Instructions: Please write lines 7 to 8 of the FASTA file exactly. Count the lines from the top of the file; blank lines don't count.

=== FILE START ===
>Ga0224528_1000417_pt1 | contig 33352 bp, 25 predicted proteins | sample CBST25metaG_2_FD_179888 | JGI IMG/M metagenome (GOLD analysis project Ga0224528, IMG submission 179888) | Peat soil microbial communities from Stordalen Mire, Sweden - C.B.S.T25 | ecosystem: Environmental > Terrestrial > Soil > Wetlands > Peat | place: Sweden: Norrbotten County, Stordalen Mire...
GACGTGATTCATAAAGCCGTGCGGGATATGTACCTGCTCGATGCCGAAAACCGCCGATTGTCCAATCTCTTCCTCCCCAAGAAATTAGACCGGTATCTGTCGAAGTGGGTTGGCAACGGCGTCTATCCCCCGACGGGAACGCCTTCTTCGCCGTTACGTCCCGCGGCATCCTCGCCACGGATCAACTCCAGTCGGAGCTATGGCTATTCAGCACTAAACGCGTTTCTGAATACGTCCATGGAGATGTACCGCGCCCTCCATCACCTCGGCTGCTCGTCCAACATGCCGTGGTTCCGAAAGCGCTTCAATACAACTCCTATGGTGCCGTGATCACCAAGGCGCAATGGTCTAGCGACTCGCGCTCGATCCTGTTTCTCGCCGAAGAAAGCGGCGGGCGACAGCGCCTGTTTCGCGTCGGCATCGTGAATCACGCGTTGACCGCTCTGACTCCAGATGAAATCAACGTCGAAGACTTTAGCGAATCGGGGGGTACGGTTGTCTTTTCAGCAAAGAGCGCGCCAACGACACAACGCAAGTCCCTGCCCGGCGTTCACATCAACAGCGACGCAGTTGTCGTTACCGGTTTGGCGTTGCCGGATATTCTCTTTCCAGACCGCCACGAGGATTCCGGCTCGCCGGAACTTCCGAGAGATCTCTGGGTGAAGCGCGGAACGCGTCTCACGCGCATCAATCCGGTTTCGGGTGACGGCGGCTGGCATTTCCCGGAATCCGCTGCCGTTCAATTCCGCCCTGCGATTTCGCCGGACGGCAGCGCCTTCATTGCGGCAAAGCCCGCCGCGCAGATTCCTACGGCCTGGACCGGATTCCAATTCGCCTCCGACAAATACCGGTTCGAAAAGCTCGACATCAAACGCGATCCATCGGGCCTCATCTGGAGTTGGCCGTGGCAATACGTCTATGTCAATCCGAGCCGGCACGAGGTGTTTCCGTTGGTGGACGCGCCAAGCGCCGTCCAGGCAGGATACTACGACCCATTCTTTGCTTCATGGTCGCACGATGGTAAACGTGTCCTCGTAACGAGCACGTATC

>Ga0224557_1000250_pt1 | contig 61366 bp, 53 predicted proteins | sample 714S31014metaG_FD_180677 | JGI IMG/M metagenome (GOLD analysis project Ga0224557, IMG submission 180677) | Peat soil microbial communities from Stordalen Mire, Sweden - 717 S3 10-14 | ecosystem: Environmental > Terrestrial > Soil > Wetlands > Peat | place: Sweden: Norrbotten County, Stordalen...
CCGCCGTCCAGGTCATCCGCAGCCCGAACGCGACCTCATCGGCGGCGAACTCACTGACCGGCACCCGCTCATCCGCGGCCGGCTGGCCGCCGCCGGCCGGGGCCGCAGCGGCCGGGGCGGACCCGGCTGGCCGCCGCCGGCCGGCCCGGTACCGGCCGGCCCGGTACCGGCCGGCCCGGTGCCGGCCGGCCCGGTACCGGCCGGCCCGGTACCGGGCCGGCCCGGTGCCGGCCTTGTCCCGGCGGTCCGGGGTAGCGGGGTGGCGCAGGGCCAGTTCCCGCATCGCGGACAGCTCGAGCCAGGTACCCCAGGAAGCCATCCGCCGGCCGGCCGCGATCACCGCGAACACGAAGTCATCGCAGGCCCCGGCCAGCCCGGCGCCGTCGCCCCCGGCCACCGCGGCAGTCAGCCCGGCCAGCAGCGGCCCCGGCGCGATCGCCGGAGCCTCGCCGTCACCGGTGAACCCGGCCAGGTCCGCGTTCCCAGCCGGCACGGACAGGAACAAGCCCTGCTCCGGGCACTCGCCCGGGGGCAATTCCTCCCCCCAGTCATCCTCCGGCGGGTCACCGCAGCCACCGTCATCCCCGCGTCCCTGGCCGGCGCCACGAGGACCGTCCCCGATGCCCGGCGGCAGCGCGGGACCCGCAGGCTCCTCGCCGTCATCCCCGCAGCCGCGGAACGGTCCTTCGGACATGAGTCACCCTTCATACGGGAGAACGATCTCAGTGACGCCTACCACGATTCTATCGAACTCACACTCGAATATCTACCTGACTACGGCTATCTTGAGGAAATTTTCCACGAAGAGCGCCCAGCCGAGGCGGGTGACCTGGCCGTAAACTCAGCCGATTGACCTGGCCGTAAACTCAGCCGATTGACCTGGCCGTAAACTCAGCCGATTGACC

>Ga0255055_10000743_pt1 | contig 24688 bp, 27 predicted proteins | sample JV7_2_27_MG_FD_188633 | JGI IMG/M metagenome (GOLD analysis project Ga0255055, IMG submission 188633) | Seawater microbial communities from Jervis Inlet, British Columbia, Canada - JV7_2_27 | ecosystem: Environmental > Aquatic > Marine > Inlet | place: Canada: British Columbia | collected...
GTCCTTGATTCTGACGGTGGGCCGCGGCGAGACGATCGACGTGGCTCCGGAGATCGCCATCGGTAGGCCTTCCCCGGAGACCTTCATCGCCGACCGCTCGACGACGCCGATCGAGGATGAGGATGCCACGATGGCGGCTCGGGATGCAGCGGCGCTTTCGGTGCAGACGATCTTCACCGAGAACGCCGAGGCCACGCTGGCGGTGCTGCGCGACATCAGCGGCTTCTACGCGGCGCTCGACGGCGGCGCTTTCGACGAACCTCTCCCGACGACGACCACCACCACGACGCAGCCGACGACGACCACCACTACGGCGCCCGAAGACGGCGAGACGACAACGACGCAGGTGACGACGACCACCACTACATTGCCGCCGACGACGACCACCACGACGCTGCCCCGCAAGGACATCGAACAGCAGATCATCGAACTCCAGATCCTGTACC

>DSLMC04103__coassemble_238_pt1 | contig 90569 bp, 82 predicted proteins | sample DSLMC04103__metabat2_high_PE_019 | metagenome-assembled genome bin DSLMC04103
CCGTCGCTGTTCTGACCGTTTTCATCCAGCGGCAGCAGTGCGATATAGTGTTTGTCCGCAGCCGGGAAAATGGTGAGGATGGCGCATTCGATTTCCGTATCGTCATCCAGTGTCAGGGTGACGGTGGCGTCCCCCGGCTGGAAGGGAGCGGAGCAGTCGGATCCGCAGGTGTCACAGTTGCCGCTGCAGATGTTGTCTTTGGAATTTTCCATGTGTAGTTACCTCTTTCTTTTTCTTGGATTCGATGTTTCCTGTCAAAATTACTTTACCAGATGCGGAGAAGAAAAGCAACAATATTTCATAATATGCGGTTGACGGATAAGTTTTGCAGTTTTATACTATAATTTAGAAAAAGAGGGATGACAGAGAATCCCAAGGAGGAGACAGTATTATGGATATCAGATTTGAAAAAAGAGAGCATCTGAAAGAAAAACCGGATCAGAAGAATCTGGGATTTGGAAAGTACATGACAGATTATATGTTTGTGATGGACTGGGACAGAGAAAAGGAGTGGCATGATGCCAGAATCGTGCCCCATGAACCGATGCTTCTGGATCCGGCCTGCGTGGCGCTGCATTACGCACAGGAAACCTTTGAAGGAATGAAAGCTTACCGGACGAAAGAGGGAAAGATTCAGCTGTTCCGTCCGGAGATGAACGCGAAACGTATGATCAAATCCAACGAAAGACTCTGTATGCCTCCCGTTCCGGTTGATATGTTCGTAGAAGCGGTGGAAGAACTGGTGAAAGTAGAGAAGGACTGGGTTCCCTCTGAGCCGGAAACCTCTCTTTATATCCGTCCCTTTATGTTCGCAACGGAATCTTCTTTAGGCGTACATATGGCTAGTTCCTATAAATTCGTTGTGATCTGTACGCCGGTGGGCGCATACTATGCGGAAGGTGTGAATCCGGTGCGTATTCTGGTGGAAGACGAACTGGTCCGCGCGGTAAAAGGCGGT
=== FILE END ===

>DSLMC04103__coassemble_238_pt1 | contig 90569 bp, 82 predicted proteins | sample DSLMC04103__metabat2_high_PE_019 | metagenome-assembled genome bin DSLMC04103
CCGTCGCTGTTCTGACCGTTTTCATCCAGCGGCAGCAGTGCGATATAGTGTTTGTCCGCAGCCGGGAAAATGGTGAGGATGGCGCATTCGATTTCCGTATCGTCATCCAGTGTCAGGGTGACGGTGGCGTCCCCCGGCTGGAAGGGAGCGGAGCAGTCGGATCCGCAGGTGTCACAGTTGCCGCTGCAGATGTTGTCTTTGGAATTTTCCATGTGTAGTTACCTCTTTCTTTTTCTTGGATTCGATGTTTCCTGTCAAAATTACTTTACCAGATGCGGAGAAGAAAAGCAACAATATTTCATAATATGCGGTTGACGGATAAGTTTTGCAGTTTTATACTATAATTTAGAAAAAGAGGGATGACAGAGAATCCCAAGGAGGAGACAGTATTATGGATATCAGATTTGAAAAAAGAGAGCATCTGAAAGAAAAACCGGATCAGAAGAATCTGGGATTTGGAAAGTACATGACAGATTATATGTTTGTGATGGACTGGGACAGAGAAAAGGAGTGGCATGATGCCAGAATCGTGCCCCATGAACCGATGCTTCTGGATCCGGCCTGCGTGGCGCTGCATTACGCACAGGAAACCTTTGAAGGAATGAAAGCTTACCGGACGAAAGAGGGAAAGATTCAGCTGTTCCGTCCGGAGATGAACGCGAAACGTATGATCAAATCCAACGAAAGACTCTGTATGCCTCCCGTTCCGGTTGATATGTTCGTAGAAGCGGTGGAAGAACTGGTGAAAGTAGAGAAGGACTGGGTTCCCTCTGAGCCGGAAACCTCTCTTTATATCCGTCCCTTTATGTTCGCAACGGAATCTTCTTTAGGCGTACATATGGCTAGTTCCTATAAATTCGTTGTGATCTGTACGCCGGTGGGCGCATACTATGCGGAAGGTGTGAATCCGGTGCGTATTCTGGTGGAAGACGAACTGGTCCGCGCGGTAAAAGGCGGT